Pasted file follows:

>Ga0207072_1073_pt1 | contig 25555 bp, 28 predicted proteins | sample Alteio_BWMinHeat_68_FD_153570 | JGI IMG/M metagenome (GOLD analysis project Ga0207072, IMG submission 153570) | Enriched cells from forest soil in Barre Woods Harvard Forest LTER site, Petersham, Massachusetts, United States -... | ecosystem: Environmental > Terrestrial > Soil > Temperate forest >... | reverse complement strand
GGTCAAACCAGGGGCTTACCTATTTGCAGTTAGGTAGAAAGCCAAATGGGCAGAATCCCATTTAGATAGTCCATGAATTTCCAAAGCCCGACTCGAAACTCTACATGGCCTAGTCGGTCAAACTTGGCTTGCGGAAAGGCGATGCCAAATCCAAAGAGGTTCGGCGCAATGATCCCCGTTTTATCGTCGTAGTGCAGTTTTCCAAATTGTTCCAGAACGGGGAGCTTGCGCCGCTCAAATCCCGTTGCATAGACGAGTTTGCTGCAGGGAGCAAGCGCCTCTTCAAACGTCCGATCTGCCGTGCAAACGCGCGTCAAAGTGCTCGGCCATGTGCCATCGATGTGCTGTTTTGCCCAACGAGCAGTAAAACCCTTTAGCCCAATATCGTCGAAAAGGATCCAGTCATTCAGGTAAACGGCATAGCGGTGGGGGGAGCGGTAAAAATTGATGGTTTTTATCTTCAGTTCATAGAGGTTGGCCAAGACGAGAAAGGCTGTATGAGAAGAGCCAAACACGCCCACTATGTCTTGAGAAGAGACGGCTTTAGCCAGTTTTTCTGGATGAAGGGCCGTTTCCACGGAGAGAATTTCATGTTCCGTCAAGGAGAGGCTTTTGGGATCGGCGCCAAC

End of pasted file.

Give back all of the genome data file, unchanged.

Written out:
>Ga0207072_1073_pt1 | contig 25555 bp, 28 predicted proteins | sample Alteio_BWMinHeat_68_FD_153570 | JGI IMG/M metagenome (GOLD analysis project Ga0207072, IMG submission 153570) | Enriched cells from forest soil in Barre Woods Harvard Forest LTER site, Petersham, Massachusetts, United States -... | ecosystem: Environmental > Terrestrial > Soil > Temperate forest >... | reverse complement strand
GGTCAAACCAGGGGCTTACCTATTTGCAGTTAGGTAGAAAGCCAAATGGGCAGAATCCCATTTAGATAGTCCATGAATTTCCAAAGCCCGACTCGAAACTCTACATGGCCTAGTCGGTCAAACTTGGCTTGCGGAAAGGCGATGCCAAATCCAAAGAGGTTCGGCGCAATGATCCCCGTTTTATCGTCGTAGTGCAGTTTTCCAAATTGTTCCAGAACGGGGAGCTTGCGCCGCTCAAATCCCGTTGCATAGACGAGTTTGCTGCAGGGAGCAAGCGCCTCTTCAAACGTCCGATCTGCCGTGCAAACGCGCGTCAAAGTGCTCGGCCATGTGCCATCGATGTGCTGTTTTGCCCAACGAGCAGTAAAACCCTTTAGCCCAATATCGTCGAAAAGGATCCAGTCATTCAGGTAAACGGCATAGCGGTGGGGGGAGCGGTAAAAATTGATGGTTTTTATCTTCAGTTCATAGAGGTTGGCCAAGACGAGAAAGGCTGTATGAGAAGAGCCAAACACGCCCACTATGTCTTGAGAAGAGACGGCTTTAGCCAGTTTTTCTGGATGAAGGGCCGTTTCCACGGAGAGAATTTCATGTTCCGTCAAGGAGAGGCTTTTGGGATCGGCGCCAAC